why is the plain text, cipher stream and cipher text all in binary? In the first picture, it is all in letters, now in the second picture, it is all in binary. Because classical cryptography (e.g., ...

The contract of a true random number generator is that: Every bit it outputs has an equal chance of being a zero as a one; Knowledge of the values of any of the bits it has output in the past is of ...

Knowing that it does not need to be secret and its only required property is to be unique, why not use a 128 bits true random number for the whole block? The counter instead of starting at 0 will ...

The most important thing you're missing is that you should combine the two strings with an injective function: a function such that every unique combination of inputs determines a unique output. ...

Lots of practical cryptographic algorithms operate on variable length inputs. E.g., if you're encrypting messages, you want your algorithm to be able to handle messages of any reasonable length. But ...

You should pick the function that gives a CPU-equipped defender the most advantage against GPU-based attackers (which are the likeliest attackers). How do we find this out? First, let's benchmark ...

"For all $k$, ..." would be a statement of the form that is formalized by first-order logic, but what's going on here is different, we're talking about probability theory, and if you're better ...

Skimming these three papers should give you an idea (which I list roughly in the order I recommend you look at them): Rogaway, Philip. 2004. "Nonce-based symmetric encryption." Namprempre, ...

One of the candidate answers you should consider is "for no good reason." As Provos and Mazières put it in the bcrypt USENIX paper (section 6.1.2): Some steps in the algorithm make it doubtful ...

The CPA indistinguishability experiment definition that you give is taken from Katz & Lindell's textbook. In my copy (2nd Ed.), it's on page 74. It would seem like this definition cannot be ...

Public-key cryptography allows precisely the sort of thing that's puzzling you: two parties can, over a public channel that eavesdroppers listen on, come up with a shared secret key. “Diffie-Hellman ...

I was reading about how a one time pad output can be changed by a third party without the receiving person realising. Surely the output at the other end would be garbage? There's no guarantee either ...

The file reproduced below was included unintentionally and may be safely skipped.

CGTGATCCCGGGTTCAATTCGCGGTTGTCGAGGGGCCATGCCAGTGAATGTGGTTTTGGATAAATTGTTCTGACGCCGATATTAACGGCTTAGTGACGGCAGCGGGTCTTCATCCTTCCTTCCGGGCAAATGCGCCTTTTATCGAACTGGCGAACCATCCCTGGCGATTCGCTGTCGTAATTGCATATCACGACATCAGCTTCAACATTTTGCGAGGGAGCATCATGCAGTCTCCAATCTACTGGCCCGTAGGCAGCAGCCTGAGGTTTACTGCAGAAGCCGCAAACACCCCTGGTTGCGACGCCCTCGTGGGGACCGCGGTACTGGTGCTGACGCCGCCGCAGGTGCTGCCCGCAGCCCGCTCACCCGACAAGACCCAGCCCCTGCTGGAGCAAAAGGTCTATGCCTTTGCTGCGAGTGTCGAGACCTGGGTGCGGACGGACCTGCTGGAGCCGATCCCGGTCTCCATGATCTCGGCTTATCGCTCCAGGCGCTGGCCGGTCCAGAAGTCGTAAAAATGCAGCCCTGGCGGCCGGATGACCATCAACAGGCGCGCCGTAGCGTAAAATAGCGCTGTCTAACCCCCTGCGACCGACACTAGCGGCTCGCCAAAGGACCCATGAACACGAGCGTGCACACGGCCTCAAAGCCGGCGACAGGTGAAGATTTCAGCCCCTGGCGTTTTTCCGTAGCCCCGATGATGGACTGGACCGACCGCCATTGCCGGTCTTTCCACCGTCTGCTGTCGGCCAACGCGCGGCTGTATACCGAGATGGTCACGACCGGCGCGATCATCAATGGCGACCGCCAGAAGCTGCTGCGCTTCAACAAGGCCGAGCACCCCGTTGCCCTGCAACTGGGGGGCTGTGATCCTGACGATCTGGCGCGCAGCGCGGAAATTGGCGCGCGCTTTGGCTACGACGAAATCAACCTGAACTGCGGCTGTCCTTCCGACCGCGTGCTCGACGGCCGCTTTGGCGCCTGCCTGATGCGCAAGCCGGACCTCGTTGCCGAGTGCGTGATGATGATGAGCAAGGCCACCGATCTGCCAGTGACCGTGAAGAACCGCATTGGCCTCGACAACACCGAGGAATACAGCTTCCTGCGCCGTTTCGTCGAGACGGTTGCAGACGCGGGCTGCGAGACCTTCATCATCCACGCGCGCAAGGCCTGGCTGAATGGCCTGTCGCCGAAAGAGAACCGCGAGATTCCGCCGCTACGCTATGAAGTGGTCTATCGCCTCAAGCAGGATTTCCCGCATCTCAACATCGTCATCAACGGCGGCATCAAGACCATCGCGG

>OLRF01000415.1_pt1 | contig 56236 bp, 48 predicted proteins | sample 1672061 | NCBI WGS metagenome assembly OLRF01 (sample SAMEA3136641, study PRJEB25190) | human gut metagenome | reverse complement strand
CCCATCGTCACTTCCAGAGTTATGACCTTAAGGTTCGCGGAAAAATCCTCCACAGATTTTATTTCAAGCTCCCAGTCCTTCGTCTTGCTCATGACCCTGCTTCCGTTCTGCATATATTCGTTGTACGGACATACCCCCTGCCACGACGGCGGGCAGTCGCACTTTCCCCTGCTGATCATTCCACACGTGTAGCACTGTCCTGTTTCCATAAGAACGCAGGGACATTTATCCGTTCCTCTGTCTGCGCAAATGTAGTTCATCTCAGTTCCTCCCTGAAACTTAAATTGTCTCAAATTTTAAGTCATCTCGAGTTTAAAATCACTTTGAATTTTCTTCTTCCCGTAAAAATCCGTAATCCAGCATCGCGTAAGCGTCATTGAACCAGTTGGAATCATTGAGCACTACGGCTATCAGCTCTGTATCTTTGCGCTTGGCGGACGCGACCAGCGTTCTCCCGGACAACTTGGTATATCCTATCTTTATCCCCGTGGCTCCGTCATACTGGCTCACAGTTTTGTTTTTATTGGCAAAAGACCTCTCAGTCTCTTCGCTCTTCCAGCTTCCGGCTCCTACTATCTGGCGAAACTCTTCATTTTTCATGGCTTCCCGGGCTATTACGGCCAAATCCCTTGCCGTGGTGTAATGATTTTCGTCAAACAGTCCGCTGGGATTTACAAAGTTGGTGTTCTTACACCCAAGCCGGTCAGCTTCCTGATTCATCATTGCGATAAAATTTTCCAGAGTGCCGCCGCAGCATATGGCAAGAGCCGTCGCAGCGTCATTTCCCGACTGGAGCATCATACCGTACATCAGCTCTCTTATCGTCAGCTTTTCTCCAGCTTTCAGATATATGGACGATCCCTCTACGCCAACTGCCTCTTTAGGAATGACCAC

This is a form of what this Bernstein paper calls an (unprotected) counter sum. It is not a secure MAC, it is vulnerable to a simple attack (and I'll use 1-based indexing, unlike your question's 0-...

I understand the "sudden death" implications of reusing a nonce with ChaCha20-poly1305, but I believe this rule doesn't apply if you are transmitting exactly the same packet. There are two aspects to ...

The property you're thinking of is just that of being a mathematical function: if $x = y$ then $f(x) = f(y)$. Computer folk, who often work with faux "functions" (scare quotes; routine or procedure ...

I think there's a problem here in that you're not specifying an attack model—what does the adversary see, and what powers do they have? For example, in the case of the one-time pad a standard ...

This looks like a straightforward application for a MAC. Let's summarize the security property of MACs: if the honest party chooses the key at random and keeps it secret, it should be impossible in ...

Note that Krawczyk's paper builds the extract-and-expand paradigm from a notion that he labels computational randomness extractor. This is a modification of the concept of randomness extractor such ...

Here's an answer that takes your question down a different path. RFC 2898, "PKCS #5: Password-Based Cryptography Specification: Version 2.0" is the document that defines the PBKDF2 function, ...

The XOR of the tags is trivially vulnerable to multiple easy attacks by an active attacker, which will yield the same tag, for example: They can reorder chunks, because XOR is associative ($a \oplus (... View answer 5 votes If the sender and recipient can agree on the nonce of every message from existing context, so that the nonce either doesn't need to be transmitted or can be derived from metadata that must be ... View answer 5 votes I think of it this way: think of a distinguisher as an adversarially-chosen statistical experiment that attempts to support or refute some hypothesis, that again is adversarially selected. This means ... View answer Accepted answer 3 votes First remark here should be don't roll your own crypto. That said, your idea seems to be a variant of Synthetic Initialization Vector mode (SIV, RFC 5297), where a pseudorandom function of the ... View answer Accepted answer 4 votes Does a practical collision attack on a cryptographic hash function also mean we can (or should) consider it to fail “indistinguishable from random data”? Or does a collision attack have no influence ... View answer Accepted answer 5 votes This sort of combination is vulnerable to a meet-in-the-middle attack. Let's start from one of your equations: $$C = P \oplus f_1(K_1) \oplus f_2(K_2)$$ If we XOR$f_1(K_1)\$ to both sides, we get:...

This depends on: Precise choice of encryption algorithm Choice of representation for the ciphertext Size of additional metadata stored with each ciphertext On #1, 3DES, AES128, AES192 are block ...

The problems here are that: If the method for obfuscating the message has definite, explicit, well-documented rules, then they are part of the encryption algorithm and therefore by Kerckhoff's ...

You need to understand the difference between security goals vs. specific algorithms. PRF and MAC are security goals—they're definitions that stipulate properties that we would like cryptographic ...